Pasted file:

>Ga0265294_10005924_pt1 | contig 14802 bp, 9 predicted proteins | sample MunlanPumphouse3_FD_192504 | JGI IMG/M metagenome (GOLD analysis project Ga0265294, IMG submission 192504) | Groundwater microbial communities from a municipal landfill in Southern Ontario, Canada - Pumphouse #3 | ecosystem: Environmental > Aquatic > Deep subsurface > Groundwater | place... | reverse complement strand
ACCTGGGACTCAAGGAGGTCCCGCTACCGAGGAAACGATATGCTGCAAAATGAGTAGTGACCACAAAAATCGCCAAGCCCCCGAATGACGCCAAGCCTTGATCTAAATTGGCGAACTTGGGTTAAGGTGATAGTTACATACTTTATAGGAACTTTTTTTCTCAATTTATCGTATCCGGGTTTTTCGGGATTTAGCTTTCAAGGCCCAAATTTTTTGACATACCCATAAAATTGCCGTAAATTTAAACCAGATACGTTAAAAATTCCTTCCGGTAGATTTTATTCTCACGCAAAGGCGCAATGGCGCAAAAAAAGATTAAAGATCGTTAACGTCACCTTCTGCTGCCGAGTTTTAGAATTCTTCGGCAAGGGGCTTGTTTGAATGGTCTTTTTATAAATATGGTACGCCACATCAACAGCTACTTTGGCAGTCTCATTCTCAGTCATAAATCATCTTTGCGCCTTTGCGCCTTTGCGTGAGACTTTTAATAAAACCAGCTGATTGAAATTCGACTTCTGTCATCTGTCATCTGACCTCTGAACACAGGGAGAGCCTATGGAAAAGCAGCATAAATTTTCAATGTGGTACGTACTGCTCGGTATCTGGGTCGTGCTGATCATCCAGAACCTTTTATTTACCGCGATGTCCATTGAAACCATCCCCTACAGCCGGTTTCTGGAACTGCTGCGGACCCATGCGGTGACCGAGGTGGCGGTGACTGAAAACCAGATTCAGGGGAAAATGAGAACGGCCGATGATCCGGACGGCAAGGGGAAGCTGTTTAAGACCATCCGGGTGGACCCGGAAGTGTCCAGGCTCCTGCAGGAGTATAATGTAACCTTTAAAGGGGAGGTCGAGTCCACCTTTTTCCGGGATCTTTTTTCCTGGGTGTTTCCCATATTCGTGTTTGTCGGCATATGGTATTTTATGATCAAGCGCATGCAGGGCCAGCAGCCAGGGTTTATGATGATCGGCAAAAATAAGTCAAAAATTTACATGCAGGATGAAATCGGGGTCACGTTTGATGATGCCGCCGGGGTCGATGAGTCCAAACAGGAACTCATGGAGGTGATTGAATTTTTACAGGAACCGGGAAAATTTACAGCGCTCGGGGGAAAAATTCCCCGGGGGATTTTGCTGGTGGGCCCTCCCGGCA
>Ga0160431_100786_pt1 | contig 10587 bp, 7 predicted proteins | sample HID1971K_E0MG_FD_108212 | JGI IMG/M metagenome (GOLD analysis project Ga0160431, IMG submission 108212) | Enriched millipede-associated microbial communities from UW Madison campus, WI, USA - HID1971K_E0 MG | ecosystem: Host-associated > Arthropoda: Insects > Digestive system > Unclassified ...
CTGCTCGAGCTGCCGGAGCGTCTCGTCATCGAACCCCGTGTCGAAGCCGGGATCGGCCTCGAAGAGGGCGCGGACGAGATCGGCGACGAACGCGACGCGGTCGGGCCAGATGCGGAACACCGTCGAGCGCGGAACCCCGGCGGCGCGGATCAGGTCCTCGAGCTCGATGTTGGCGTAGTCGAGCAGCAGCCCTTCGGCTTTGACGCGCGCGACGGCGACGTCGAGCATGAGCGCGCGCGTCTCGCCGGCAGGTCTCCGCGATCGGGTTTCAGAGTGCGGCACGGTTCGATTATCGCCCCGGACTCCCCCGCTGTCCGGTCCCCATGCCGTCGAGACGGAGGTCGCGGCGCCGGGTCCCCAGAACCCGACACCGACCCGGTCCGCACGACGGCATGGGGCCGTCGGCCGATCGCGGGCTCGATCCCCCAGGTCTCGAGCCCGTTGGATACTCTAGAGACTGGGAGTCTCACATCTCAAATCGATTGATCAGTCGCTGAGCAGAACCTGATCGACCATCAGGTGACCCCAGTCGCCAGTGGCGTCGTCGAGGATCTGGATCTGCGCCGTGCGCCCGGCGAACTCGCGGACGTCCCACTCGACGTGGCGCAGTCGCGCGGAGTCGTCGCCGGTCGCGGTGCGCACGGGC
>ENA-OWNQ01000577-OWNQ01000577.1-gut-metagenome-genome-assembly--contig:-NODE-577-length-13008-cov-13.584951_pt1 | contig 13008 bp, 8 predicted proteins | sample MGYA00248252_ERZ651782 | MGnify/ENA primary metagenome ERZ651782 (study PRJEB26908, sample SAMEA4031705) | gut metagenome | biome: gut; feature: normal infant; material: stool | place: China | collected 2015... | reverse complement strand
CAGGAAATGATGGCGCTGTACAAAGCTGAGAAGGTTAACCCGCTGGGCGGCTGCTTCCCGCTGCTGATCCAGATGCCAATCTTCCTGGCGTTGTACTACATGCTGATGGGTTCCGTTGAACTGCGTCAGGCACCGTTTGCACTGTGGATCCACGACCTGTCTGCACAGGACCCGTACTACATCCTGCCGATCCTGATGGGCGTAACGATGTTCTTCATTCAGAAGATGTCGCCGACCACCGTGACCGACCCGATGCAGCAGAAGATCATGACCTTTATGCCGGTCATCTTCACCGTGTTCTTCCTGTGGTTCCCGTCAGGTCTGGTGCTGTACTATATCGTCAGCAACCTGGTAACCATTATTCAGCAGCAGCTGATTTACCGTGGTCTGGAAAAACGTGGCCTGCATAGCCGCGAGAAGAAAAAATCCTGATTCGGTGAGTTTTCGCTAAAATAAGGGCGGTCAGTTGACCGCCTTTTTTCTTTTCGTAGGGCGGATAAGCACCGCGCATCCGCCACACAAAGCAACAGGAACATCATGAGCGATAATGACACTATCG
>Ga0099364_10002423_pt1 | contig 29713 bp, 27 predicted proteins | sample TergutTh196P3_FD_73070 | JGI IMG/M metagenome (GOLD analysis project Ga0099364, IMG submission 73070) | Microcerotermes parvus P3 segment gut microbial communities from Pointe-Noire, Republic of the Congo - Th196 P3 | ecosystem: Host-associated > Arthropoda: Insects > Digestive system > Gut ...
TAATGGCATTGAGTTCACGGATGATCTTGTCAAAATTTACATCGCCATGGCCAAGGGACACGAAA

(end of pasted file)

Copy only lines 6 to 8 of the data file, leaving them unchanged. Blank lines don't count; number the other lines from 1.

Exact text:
CAGGAAATGATGGCGCTGTACAAAGCTGAGAAGGTTAACCCGCTGGGCGGCTGCTTCCCGCTGCTGATCCAGATGCCAATCTTCCTGGCGTTGTACTACATGCTGATGGGTTCCGTTGAACTGCGTCAGGCACCGTTTGCACTGTGGATCCACGACCTGTCTGCACAGGACCCGTACTACATCCTGCCGATCCTGATGGGCGTAACGATGTTCTTCATTCAGAAGATGTCGCCGACCACCGTGACCGACCCGATGCAGCAGAAGATCATGACCTTTATGCCGGTCATCTTCACCGTGTTCTTCCTGTGGTTCCCGTCAGGTCTGGTGCTGTACTATATCGTCAGCAACCTGGTAACCATTATTCAGCAGCAGCTGATTTACCGTGGTCTGGAAAAACGTGGCCTGCATAGCCGCGAGAAGAAAAAATCCTGATTCGGTGAGTTTTCGCTAAAATAAGGGCGGTCAGTTGACCGCCTTTTTTCTTTTCGTAGGGCGGATAAGCACCGCGCATCCGCCACACAAAGCAACAGGAACATCATGAGCGATAATGACACTATCG
>Ga0099364_10002423_pt1 | contig 29713 bp, 27 predicted proteins | sample TergutTh196P3_FD_73070 | JGI IMG/M metagenome (GOLD analysis project Ga0099364, IMG submission 73070) | Microcerotermes parvus P3 segment gut microbial communities from Pointe-Noire, Republic of the Congo - Th196 P3 | ecosystem: Host-associated > Arthropoda: Insects > Digestive system > Gut ...
TAATGGCATTGAGTTCACGGATGATCTTGTCAAAATTTACATCGCCATGGCCAAGGGACACGAAA